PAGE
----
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The detection of anti-HLA antibodies helps to predict both the function and survival of transplant allografts.9 Most allograft damage is mediated though the activation of complement; C4d deposition is widely accepted as a marker for antibody-mediated rejection in renal allografts.1

DETECTION OF ANTI HLA ANTIBODIES
Laboratory testing before transplantation includes cross matching donor cells (lymphocytes as surrogates of renal cells) with recipient serum. If a recipient has antibodies against a donor’s HLA type, the antibodies will bind to the donor’s cells and the crossmatch should be positive, whereas if the recipient does not have anti-HLA donor-specific antibodies, the crossmatch should be negative.

The transplant based on both a negative complement-dependent cytotoxicity (CDC) and the more sensitive flow cytometric crossmatch. However, both can be subject to interference, 2,3 and even
if both crossmatches are negative, early graft rejections still occur. Higher organ rejection rates occur among patients with donor specific anti-HLA antibodies prior to transplantation.4

The presence of preformed human leucocyte antigen (HLA) donor specific antibodies (DSA) is a major risk factor for early renal allograft rejection and graft loss [5,6]. Different techniques are currently available to detect anti-DSA in sera from patients waiting for a graft.

The standard complement-dependent cytotoxicity crossmatch (CDCXM) and some modification of this technique such as the anti-human globulin-augmented assay (AHG-CDCXM) have been the most widely used to detect anti-DSA before transplantation [7-9]. The widespread utilization of CDCXM against donor T lymphocytes has resulted in the almost complete elimination of hyperacute rejection [10-12].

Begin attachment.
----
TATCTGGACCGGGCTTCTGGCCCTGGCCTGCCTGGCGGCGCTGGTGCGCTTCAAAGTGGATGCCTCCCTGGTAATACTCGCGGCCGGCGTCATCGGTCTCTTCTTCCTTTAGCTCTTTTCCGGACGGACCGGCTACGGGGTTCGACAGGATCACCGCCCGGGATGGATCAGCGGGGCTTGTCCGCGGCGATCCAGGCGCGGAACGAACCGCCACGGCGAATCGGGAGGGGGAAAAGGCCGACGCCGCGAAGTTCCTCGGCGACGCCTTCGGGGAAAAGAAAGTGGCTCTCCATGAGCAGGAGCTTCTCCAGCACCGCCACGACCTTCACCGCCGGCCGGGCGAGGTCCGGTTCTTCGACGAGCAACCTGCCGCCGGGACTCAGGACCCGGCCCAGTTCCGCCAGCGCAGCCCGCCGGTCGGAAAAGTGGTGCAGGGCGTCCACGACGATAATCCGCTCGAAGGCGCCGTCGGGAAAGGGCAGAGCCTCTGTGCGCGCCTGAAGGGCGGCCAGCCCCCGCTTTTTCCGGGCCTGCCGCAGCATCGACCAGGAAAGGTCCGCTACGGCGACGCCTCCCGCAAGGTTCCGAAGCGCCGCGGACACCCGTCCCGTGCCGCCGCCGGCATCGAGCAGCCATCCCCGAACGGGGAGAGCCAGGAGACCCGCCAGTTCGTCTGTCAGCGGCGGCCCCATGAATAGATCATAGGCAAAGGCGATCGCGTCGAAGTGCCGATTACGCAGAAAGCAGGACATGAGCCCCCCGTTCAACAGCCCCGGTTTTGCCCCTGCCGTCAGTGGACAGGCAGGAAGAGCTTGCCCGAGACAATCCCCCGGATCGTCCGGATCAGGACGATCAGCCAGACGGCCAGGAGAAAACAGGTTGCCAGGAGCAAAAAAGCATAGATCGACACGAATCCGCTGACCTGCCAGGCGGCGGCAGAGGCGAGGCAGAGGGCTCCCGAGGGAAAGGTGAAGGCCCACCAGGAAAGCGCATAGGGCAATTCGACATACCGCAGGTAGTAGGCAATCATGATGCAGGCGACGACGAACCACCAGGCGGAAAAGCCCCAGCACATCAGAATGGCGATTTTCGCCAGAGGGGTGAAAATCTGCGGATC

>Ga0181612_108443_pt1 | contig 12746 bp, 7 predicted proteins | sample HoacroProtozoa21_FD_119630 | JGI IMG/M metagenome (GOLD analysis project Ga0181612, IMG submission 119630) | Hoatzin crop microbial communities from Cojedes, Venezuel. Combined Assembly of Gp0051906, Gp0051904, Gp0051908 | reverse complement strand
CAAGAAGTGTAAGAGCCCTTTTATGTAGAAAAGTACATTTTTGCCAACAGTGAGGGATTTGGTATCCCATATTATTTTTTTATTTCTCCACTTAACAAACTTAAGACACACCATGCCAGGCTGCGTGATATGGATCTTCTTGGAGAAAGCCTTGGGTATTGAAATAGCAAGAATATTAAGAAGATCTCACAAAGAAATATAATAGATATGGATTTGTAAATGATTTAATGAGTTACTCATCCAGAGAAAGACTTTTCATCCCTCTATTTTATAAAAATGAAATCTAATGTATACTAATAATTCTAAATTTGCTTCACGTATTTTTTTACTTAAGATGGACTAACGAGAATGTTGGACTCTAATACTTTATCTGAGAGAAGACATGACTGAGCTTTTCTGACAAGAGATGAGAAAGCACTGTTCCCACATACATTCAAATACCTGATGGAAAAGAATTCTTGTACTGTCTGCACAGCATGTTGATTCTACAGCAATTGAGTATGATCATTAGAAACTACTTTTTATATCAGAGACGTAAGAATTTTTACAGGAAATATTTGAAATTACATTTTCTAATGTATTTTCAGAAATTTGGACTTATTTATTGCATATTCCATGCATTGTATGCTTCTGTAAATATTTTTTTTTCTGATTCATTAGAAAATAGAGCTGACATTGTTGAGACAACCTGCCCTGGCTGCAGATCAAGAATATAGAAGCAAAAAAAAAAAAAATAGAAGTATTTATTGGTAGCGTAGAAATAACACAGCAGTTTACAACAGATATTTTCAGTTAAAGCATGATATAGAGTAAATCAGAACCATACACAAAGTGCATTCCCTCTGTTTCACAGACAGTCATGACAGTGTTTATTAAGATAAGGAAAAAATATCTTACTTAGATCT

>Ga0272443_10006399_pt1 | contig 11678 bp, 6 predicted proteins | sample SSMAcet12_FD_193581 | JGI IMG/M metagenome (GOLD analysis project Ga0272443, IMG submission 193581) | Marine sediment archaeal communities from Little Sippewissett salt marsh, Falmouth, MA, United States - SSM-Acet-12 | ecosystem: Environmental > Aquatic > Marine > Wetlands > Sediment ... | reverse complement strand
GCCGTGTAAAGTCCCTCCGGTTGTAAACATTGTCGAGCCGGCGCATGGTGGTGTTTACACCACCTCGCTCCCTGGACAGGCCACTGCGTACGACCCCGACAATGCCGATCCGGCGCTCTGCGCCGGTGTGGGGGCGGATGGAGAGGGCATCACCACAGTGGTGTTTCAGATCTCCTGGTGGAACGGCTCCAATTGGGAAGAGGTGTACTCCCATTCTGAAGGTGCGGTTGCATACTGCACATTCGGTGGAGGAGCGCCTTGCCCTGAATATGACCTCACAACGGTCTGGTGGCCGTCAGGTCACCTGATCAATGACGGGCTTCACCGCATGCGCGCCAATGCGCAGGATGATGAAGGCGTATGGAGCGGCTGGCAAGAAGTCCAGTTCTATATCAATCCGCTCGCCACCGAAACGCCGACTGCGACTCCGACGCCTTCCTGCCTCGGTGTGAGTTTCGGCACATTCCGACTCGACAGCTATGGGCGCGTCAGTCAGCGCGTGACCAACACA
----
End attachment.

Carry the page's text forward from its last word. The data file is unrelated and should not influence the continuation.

The flow cytometric crossmatch (FCXM) is more sensitive than CDCXM [10–12]; nevertheless, this technique is not specific because it can detect antibodies directed against cell surface antigens irrelevant in the outcome of the graft. The issue of FCXM being a more sensitive but less specific technique when compared with CDCXM, leads to false-positive results, preventing the opportunity of a transplant in patients without relevant DSA.

The single-antigen bead flow Cytometry (SAFC) allows the determination of the presence of DSA comparing the HLA typing of the donor with the repertory of anti-HLA antibodies against recombinant HLA molecules in the serum of each patient (virtual XM)

SINGLE ANTIGEN BEAD TECHNOLOGY IS USED TO DETECT HLA ANTIBODIES

The Luminex anti-HLA antibody detection assay is reportedly more sensitive and specific than either the CDC or flow cytometric crossmatches.4,13,14 In fact, some consider the Luminex antibody detection technique to be the new gold standard for identifying anti-HLA antibodies.5 This technique is a solid-phase assay in which purified HLA molecules (either of a single HLA type or a combination of types) are attached to beads. These molecules will bind to anti-HLA antibodies in the patient’s serum.4,14 Using single antigen technology, the Luminex technology can predict a patient’s sensitization to particular HLA types prior to transplantation without performing a physical CDC or flow cytometric crossmatch (termed a ‘virtual crossmatch’).

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